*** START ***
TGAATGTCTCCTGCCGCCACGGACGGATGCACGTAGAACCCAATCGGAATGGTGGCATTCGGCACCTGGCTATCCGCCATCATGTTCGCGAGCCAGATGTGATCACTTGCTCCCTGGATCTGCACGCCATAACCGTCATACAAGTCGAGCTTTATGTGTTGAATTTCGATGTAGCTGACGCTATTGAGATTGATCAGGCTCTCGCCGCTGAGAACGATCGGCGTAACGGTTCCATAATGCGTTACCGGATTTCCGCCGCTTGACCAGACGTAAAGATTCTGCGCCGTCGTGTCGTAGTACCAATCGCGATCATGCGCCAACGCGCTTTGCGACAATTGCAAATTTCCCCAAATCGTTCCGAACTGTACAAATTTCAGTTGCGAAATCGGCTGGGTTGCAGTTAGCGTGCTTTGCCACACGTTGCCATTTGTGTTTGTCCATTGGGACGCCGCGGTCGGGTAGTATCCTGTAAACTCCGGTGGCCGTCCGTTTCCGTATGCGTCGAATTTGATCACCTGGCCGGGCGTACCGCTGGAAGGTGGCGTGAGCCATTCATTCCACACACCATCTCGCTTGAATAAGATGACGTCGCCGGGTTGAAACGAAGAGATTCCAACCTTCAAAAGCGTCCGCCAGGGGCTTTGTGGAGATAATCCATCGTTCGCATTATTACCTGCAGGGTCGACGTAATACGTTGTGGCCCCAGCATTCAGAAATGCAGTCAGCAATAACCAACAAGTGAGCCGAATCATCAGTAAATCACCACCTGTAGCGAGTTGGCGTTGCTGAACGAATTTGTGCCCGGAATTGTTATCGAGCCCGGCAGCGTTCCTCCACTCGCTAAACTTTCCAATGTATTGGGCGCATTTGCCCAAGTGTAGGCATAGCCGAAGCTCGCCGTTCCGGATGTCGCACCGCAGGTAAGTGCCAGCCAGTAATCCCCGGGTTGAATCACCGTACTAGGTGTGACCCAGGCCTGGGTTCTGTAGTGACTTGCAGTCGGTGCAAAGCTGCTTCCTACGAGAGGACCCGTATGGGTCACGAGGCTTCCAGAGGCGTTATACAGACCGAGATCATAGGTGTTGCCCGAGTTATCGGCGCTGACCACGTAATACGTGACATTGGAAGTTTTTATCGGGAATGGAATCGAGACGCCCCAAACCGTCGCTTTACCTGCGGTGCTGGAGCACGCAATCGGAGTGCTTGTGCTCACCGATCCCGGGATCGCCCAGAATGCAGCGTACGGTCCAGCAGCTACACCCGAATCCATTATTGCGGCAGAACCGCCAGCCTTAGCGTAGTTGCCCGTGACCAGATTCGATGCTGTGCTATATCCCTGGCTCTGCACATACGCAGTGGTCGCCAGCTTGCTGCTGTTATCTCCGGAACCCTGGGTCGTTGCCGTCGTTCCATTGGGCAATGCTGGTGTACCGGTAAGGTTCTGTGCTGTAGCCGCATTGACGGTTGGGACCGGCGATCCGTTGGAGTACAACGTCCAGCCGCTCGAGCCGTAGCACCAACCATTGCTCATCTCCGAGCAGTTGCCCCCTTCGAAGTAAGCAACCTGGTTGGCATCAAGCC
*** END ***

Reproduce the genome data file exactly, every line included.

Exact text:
TGAATGTCTCCTGCCGCCACGGACGGATGCACGTAGAACCCAATCGGAATGGTGGCATTCGGCACCTGGCTATCCGCCATCATGTTCGCGAGCCAGATGTGATCACTTGCTCCCTGGATCTGCACGCCATAACCGTCATACAAGTCGAGCTTTATGTGTTGAATTTCGATGTAGCTGACGCTATTGAGATTGATCAGGCTCTCGCCGCTGAGAACGATCGGCGTAACGGTTCCATAATGCGTTACCGGATTTCCGCCGCTTGACCAGACGTAAAGATTCTGCGCCGTCGTGTCGTAGTACCAATCGCGATCATGCGCCAACGCGCTTTGCGACAATTGCAAATTTCCCCAAATCGTTCCGAACTGTACAAATTTCAGTTGCGAAATCGGCTGGGTTGCAGTTAGCGTGCTTTGCCACACGTTGCCATTTGTGTTTGTCCATTGGGACGCCGCGGTCGGGTAGTATCCTGTAAACTCCGGTGGCCGTCCGTTTCCGTATGCGTCGAATTTGATCACCTGGCCGGGCGTACCGCTGGAAGGTGGCGTGAGCCATTCATTCCACACACCATCTCGCTTGAATAAGATGACGTCGCCGGGTTGAAACGAAGAGATTCCAACCTTCAAAAGCGTCCGCCAGGGGCTTTGTGGAGATAATCCATCGTTCGCATTATTACCTGCAGGGTCGACGTAATACGTTGTGGCCCCAGCATTCAGAAATGCAGTCAGCAATAACCAACAAGTGAGCCGAATCATCAGTAAATCACCACCTGTAGCGAGTTGGCGTTGCTGAACGAATTTGTGCCCGGAATTGTTATCGAGCCCGGCAGCGTTCCTCCACTCGCTAAACTTTCCAATGTATTGGGCGCATTTGCCCAAGTGTAGGCATAGCCGAAGCTCGCCGTTCCGGATGTCGCACCGCAGGTAAGTGCCAGCCAGTAATCCCCGGGTTGAATCACCGTACTAGGTGTGACCCAGGCCTGGGTTCTGTAGTGACTTGCAGTCGGTGCAAAGCTGCTTCCTACGAGAGGACCCGTATGGGTCACGAGGCTTCCAGAGGCGTTATACAGACCGAGATCATAGGTGTTGCCCGAGTTATCGGCGCTGACCACGTAATACGTGACATTGGAAGTTTTTATCGGGAATGGAATCGAGACGCCCCAAACCGTCGCTTTACCTGCGGTGCTGGAGCACGCAATCGGAGTGCTTGTGCTCACCGATCCCGGGATCGCCCAGAATGCAGCGTACGGTCCAGCAGCTACACCCGAATCCATTATTGCGGCAGAACCGCCAGCCTTAGCGTAGTTGCCCGTGACCAGATTCGATGCTGTGCTATATCCCTGGCTCTGCACATACGCAGTGGTCGCCAGCTTGCTGCTGTTATCTCCGGAACCCTGGGTCGTTGCCGTCGTTCCATTGGGCAATGCTGGTGTACCGGTAAGGTTCTGTGCTGTAGCCGCATTGACGGTTGGGACCGGCGATCCGTTGGAGTACAACGTCCAGCCGCTCGAGCCGTAGCACCAACCATTGCTCATCTCCGAGCAGTTGCCCCCTTCGAAGTAAGCAACCTGGTTGGCATCAAGCC